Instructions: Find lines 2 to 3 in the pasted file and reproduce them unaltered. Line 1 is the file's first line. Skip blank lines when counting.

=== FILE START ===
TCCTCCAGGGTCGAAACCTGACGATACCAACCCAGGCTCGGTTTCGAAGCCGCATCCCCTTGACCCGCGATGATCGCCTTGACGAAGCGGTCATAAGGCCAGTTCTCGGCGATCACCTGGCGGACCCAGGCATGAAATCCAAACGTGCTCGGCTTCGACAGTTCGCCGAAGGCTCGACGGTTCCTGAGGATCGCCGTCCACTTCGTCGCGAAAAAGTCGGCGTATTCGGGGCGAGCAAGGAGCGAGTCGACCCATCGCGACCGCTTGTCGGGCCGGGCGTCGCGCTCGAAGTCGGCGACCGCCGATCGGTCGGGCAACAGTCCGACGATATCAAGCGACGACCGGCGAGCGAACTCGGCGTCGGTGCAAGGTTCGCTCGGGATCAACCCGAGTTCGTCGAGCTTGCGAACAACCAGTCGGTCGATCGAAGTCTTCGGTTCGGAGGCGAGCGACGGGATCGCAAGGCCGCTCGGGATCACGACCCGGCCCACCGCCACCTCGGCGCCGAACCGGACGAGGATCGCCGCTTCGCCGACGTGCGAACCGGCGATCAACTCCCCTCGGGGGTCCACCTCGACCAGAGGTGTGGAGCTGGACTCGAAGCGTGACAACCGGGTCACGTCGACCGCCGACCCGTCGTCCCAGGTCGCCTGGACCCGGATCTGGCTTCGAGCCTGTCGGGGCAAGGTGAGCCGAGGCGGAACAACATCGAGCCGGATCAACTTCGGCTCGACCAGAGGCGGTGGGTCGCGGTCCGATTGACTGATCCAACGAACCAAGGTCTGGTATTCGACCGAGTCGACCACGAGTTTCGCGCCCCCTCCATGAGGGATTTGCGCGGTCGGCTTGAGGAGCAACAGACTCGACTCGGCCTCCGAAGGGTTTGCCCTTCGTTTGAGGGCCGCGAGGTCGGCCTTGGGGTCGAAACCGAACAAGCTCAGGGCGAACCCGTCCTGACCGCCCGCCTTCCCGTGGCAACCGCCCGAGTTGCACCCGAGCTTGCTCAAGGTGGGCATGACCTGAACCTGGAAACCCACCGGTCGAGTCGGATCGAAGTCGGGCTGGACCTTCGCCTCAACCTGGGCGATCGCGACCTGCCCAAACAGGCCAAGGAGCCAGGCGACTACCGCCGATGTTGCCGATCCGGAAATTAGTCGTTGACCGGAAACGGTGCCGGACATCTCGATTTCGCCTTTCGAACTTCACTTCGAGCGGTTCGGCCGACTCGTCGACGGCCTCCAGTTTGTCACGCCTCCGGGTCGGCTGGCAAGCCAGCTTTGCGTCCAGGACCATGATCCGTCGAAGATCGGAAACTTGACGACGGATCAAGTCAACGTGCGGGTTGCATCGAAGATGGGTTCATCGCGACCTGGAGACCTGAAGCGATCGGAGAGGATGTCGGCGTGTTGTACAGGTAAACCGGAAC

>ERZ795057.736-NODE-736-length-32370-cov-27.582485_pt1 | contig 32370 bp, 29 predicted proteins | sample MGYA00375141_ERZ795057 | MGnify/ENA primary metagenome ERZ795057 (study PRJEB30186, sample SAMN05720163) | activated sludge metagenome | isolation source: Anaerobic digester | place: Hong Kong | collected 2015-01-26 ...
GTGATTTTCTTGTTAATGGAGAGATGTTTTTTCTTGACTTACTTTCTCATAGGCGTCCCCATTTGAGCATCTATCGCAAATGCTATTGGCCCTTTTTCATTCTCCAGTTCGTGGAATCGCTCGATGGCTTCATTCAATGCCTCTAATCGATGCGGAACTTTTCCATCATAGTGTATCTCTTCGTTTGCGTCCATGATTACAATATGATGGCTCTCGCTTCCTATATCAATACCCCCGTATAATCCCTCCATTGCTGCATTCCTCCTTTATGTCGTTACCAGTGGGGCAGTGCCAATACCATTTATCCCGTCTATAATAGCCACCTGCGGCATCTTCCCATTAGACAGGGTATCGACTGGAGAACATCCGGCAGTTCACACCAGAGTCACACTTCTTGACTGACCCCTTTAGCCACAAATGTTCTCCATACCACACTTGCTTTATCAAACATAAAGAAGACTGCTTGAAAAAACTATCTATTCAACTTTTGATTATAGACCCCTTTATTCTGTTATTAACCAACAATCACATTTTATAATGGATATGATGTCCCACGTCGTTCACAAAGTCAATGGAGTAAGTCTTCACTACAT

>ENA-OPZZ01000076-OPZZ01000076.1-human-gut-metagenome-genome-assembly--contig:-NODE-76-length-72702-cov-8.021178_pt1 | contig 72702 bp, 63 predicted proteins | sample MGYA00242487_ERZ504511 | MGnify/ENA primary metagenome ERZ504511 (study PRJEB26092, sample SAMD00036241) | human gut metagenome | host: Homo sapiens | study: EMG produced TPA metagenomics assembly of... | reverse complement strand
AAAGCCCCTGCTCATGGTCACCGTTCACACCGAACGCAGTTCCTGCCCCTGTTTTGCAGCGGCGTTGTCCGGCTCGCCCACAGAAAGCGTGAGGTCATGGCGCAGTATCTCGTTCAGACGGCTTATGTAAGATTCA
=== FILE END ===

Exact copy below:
>ERZ795057.736-NODE-736-length-32370-cov-27.582485_pt1 | contig 32370 bp, 29 predicted proteins | sample MGYA00375141_ERZ795057 | MGnify/ENA primary metagenome ERZ795057 (study PRJEB30186, sample SAMN05720163) | activated sludge metagenome | isolation source: Anaerobic digester | place: Hong Kong | collected 2015-01-26 ...
GTGATTTTCTTGTTAATGGAGAGATGTTTTTTCTTGACTTACTTTCTCATAGGCGTCCCCATTTGAGCATCTATCGCAAATGCTATTGGCCCTTTTTCATTCTCCAGTTCGTGGAATCGCTCGATGGCTTCATTCAATGCCTCTAATCGATGCGGAACTTTTCCATCATAGTGTATCTCTTCGTTTGCGTCCATGATTACAATATGATGGCTCTCGCTTCCTATATCAATACCCCCGTATAATCCCTCCATTGCTGCATTCCTCCTTTATGTCGTTACCAGTGGGGCAGTGCCAATACCATTTATCCCGTCTATAATAGCCACCTGCGGCATCTTCCCATTAGACAGGGTATCGACTGGAGAACATCCGGCAGTTCACACCAGAGTCACACTTCTTGACTGACCCCTTTAGCCACAAATGTTCTCCATACCACACTTGCTTTATCAAACATAAAGAAGACTGCTTGAAAAAACTATCTATTCAACTTTTGATTATAGACCCCTTTATTCTGTTATTAACCAACAATCACATTTTATAATGGATATGATGTCCCACGTCGTTCACAAAGTCAATGGAGTAAGTCTTCACTACAT